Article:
The Yankees Bet on Brandon McCarthy and xFIP

The Yankees just pulled a rare feat by trading Vidal Nuno to the Diamondbacks for Brandon McCarthy. Only once in the last five years has a team traded for a pitcher whose results were so out of whack with their process and peripherals. Of course, that was when the Dodgers traded a player to be named later to the Phillies for Joe Blanton in 2012, but the Yankees have a few reasons to believe that this will turn out better for them than that trade did for the Dodgers.

ERA does not tell the full story of Brandon McCarthy‘s season so far. Look across his line, and you see career-best strikeout (20%) and ground-ball rates (55.3%) paired with his customary excellent command… and then you see that he’s giving up twice as many home runs on fly balls as he has his whole career.

Let’s focus first on the stats by themselves, without context. We can look at his xFIP for short-hand on his walk, strikeout and fly-ball rates, and we can see a career-best number there. And we can see the big gap between his ERA and xFIP. And we can look for the 20 other qualified starting pitchers that have had the biggest such gaps in the first half. And we can create this list:

Season Name K/9 BB/9 HR/9 BABIP LOB% GB% HR/FB ERA xFIP xFIP-ERA
2012 Tim Lincecum 9.7 4.7 1.0 0.333 59.2% 43.5% 12.4% 6.42 3.88 -2.54
2009 Ricky Nolasco 8.9 2.1 1.2 0.341 58.1% 36.3% 10.7% 5.76 3.46 -2.30
2012 Jake Arrieta 7.9 2.8 1.2 0.324 58.2% 42.9% 12.9% 6.13 3.84 -2.29
2014 Brandon McCarthy 7.6 1.6 1.2 0.345 66.7% 55.3% 20.0% 5.01 2.89 -2.12
2013 Wade Davis 8.3 3.9 1.2 0.381 66.3% 38.3% 13.5% 5.89 3.99 -1.90
2013 Rick Porcello 7.4 1.8 1.0 0.323 65.4% 57.1% 15.9% 4.90 3.02 -1.88
2013 Joe Blanton 7.5 2.1 1.8 0.343 70.6% 44.2% 18.1% 5.53 3.74 -1.79
2014 Ricky Nolasco 6.3 2.4 1.4 0.362 68.7% 40.8% 12.2% 5.90 4.15 -1.75
2013 Edinson Volquez 7.7 4.2 0.7 0.342 63.3% 48.3% 8.8% 5.74 4.05 -1.69
2010 Kevin Millwood 7.0 2.9 1.7 0.337 67.6% 38.6% 14.8% 5.77 4.11 -1.66
2011 Roberto Hernandez 5.4 2.9 1.3 0.288 59.4% 57.9% 15.6% 5.78 4.14 -1.64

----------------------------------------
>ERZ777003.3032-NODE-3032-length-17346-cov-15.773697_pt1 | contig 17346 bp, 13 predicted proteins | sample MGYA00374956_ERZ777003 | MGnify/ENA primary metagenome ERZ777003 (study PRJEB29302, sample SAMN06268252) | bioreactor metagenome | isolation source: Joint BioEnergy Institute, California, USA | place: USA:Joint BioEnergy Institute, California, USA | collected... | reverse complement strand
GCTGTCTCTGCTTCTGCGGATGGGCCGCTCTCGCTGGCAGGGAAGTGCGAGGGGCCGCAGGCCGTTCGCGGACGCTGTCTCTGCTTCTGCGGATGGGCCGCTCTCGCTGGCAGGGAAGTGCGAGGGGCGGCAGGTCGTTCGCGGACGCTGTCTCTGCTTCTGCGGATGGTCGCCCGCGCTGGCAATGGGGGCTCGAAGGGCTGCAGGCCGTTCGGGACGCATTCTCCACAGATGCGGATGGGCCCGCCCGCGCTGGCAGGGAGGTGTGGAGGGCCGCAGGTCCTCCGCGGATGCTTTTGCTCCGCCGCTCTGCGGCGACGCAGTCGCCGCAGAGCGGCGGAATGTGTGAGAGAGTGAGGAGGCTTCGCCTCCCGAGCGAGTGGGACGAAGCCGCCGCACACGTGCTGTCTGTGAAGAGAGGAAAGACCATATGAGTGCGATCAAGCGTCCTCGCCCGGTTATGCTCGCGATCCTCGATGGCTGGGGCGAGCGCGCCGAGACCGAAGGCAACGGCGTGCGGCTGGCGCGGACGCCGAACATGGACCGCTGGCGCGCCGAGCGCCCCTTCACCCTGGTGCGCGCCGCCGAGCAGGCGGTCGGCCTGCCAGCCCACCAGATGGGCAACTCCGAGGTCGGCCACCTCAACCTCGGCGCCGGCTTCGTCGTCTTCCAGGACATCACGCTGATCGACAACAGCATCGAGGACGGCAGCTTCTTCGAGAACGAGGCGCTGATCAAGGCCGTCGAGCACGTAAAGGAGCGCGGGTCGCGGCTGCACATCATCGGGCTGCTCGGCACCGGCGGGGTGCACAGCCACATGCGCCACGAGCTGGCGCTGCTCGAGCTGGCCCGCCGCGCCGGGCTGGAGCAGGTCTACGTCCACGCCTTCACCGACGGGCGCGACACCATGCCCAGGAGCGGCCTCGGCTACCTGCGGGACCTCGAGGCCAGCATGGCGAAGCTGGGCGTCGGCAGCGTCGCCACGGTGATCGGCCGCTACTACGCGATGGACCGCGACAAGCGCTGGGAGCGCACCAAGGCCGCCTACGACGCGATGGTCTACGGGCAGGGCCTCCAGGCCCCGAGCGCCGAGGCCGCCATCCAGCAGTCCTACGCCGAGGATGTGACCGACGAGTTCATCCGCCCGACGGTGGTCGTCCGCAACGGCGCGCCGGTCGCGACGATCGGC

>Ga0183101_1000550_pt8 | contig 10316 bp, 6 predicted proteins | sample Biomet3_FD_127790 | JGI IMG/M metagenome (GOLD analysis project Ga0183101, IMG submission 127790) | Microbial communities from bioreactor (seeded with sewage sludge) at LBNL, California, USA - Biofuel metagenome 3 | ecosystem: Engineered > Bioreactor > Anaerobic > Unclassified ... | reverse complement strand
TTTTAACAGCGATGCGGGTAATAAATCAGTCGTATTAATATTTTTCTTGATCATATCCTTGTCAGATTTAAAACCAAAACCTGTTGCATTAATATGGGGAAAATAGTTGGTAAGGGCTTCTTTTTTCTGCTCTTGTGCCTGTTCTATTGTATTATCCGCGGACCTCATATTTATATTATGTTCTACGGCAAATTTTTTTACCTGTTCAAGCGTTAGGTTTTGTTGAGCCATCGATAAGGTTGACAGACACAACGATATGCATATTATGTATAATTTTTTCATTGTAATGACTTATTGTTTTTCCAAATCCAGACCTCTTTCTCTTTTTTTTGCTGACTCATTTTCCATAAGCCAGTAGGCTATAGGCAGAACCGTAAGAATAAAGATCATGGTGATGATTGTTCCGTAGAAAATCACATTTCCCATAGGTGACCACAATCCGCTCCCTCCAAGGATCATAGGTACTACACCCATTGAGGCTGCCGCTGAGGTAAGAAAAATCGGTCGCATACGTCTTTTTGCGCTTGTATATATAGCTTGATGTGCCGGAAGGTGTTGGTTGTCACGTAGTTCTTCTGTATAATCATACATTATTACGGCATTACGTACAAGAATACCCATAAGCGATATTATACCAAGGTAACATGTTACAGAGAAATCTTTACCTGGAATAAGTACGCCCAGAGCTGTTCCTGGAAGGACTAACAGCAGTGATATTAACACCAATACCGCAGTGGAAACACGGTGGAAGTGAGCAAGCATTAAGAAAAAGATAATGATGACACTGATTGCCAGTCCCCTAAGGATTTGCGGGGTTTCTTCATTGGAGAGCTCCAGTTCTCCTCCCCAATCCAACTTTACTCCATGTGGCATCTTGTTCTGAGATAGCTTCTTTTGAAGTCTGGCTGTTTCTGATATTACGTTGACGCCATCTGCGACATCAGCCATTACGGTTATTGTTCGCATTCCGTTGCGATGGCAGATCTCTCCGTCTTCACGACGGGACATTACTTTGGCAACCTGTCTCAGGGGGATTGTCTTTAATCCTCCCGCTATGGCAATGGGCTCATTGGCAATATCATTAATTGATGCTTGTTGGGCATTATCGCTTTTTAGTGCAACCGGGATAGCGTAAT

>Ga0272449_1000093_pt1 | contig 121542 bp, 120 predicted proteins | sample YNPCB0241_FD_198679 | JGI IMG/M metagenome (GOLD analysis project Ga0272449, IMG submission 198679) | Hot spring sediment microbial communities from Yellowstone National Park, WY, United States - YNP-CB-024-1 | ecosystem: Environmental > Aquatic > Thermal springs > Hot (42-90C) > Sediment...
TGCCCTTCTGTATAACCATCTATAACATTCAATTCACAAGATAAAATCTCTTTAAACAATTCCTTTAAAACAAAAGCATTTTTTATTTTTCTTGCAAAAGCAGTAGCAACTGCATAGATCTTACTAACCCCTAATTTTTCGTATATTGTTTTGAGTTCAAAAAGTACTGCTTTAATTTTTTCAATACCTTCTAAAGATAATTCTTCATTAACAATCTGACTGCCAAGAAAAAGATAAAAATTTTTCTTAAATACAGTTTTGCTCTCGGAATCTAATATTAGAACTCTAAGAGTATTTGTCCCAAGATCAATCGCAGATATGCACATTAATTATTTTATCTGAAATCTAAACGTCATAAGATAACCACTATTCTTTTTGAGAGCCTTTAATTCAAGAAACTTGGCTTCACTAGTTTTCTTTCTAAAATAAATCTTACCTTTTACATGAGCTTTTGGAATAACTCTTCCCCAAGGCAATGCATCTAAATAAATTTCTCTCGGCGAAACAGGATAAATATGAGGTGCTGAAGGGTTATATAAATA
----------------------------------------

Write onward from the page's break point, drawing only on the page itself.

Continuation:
2010 James Shields 8.5 2.0 1.5 0.330 67.7% 40.5% 14.3% 4.92 3.32 -1.60
2010 Scott Kazmir 5.9 4.8 1.7 0.288 63.3% 40.1% 13.0% 6.92 5.33 -1.59
2011 Chris Volstad 5.9 2.7 1.4 0.309 66.4% 51.2% 16.5% 5.40 3.82 -1.58
2012 Joe Blanton 7.8 1.3 1.6 0.305 66.1% 42.5% 16.9% 4.92 3.43 -1.49
2010 Nick Blackburn 3.2 2.5 1.8 0.326 66.2% 48.0% 14.8% 6.40 4.92 -1.48
2009 Cole Hamels 7.8 1.7 1.4 0.343 71.3% 39.4% 13.5% 4.87 3.43 -1.44
2009 Scott Baker 7.3 1.9 1.6 0.282 62.8% 32.8% 12.6% 5.42 3.98 -1.44
2012 Adam Wainwright 8.6 2.5 0.9 0.333 67.7% 51.8% 13.9% 4.56 3.12 -1.44
2011 Ryan Dempster 8.3 3.2 1.1 0.326 68.3% 46.0% 12.8% 5.01 3.58 -1.43
  Average 7.3 2.7 1.3 0.328 65.2% 44.8% 14.2% 5.56 3.81 -1.75

Obviously, it takes a confluence of track record and bad luck to get on this list. If you haven’t shown some promise, you’re not going to continue getting chances. But these pitchers also had terrible numbers in the parts of the game where they haven’t been shown to have great control over results. This group’s strand rate (65.2%) and home run per fly ball rate (14.2%) in particular, are well above the league’s number (generally 70% and 10% in any given year). And not in a big enough sample to believe they’ve earned those numbers.

So what did this group do in the second halves after their disastrous starts?

Season Name K/9 BB/9 HR/9 BABIP LOB% GB% HR/FB ERA xFIP xFIP-ERA
2012 Tim Lincecum 8.7 4.0 1.2 0.281 79.1% 48.6% 17.4% 3.83 3.75 -0.08
2009 Ricky Nolasco 10.0 2.2 1.1 0.290 64.4% 40.6% 11.2% 4.39 3.00 -1.39
2013 Wade Davis 5.9 3.8 0.6 0.361 69.0% 42.2% 5.6% 4.99 4.72 -0.27
2013 Rick Porcello 7.1 2.8 0.8 0.310 74.6% 52.4% 12.1% 3.82 3.49 -0.33
2013 Edinson Volquez 7.2 3.9 1.5 0.294 66.7% 47.4% 17.9% 5.73 4.08 -1.65
2010 Kevin Millwood 5.2 3.3 1.1 0.291 74.8% 35.4% 8.1% 4.23 4.92 0.69